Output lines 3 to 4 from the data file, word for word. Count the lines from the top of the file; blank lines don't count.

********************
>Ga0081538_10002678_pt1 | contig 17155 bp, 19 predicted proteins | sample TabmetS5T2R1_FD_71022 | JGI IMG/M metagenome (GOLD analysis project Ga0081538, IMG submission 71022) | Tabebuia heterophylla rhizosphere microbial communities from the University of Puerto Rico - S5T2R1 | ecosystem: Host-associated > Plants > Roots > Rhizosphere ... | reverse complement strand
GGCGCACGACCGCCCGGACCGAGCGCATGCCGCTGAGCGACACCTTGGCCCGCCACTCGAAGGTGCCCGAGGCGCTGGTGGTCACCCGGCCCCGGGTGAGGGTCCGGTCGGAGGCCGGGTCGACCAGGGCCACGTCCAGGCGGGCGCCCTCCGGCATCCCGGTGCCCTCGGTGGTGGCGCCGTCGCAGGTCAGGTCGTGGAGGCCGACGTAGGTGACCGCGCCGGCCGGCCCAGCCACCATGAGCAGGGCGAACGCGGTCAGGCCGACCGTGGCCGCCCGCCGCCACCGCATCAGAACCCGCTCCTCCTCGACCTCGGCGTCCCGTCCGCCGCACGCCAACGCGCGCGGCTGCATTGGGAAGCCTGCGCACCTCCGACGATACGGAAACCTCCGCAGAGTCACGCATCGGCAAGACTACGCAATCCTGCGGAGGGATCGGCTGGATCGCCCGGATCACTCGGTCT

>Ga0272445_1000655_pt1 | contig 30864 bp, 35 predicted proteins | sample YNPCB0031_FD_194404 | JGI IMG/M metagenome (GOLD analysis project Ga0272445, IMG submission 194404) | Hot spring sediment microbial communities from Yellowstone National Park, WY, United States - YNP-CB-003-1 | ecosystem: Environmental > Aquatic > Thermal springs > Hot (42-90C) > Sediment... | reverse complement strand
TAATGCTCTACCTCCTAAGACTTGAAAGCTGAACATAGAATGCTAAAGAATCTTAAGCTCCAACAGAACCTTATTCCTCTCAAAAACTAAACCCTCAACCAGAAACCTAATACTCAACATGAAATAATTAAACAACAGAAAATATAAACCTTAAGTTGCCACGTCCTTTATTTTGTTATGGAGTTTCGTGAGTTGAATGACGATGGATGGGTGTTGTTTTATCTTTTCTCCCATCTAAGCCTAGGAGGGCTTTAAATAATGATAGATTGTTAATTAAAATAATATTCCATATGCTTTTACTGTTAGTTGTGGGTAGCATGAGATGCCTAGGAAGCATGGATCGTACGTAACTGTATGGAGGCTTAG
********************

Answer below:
>Ga0272445_1000655_pt1 | contig 30864 bp, 35 predicted proteins | sample YNPCB0031_FD_194404 | JGI IMG/M metagenome (GOLD analysis project Ga0272445, IMG submission 194404) | Hot spring sediment microbial communities from Yellowstone National Park, WY, United States - YNP-CB-003-1 | ecosystem: Environmental > Aquatic > Thermal springs > Hot (42-90C) > Sediment... | reverse complement strand
TAATGCTCTACCTCCTAAGACTTGAAAGCTGAACATAGAATGCTAAAGAATCTTAAGCTCCAACAGAACCTTATTCCTCTCAAAAACTAAACCCTCAACCAGAAACCTAATACTCAACATGAAATAATTAAACAACAGAAAATATAAACCTTAAGTTGCCACGTCCTTTATTTTGTTATGGAGTTTCGTGAGTTGAATGACGATGGATGGGTGTTGTTTTATCTTTTCTCCCATCTAAGCCTAGGAGGGCTTTAAATAATGATAGATTGTTAATTAAAATAATATTCCATATGCTTTTACTGTTAGTTGTGGGTAGCATGAGATGCCTAGGAAGCATGGATCGTACGTAACTGTATGGAGGCTTAG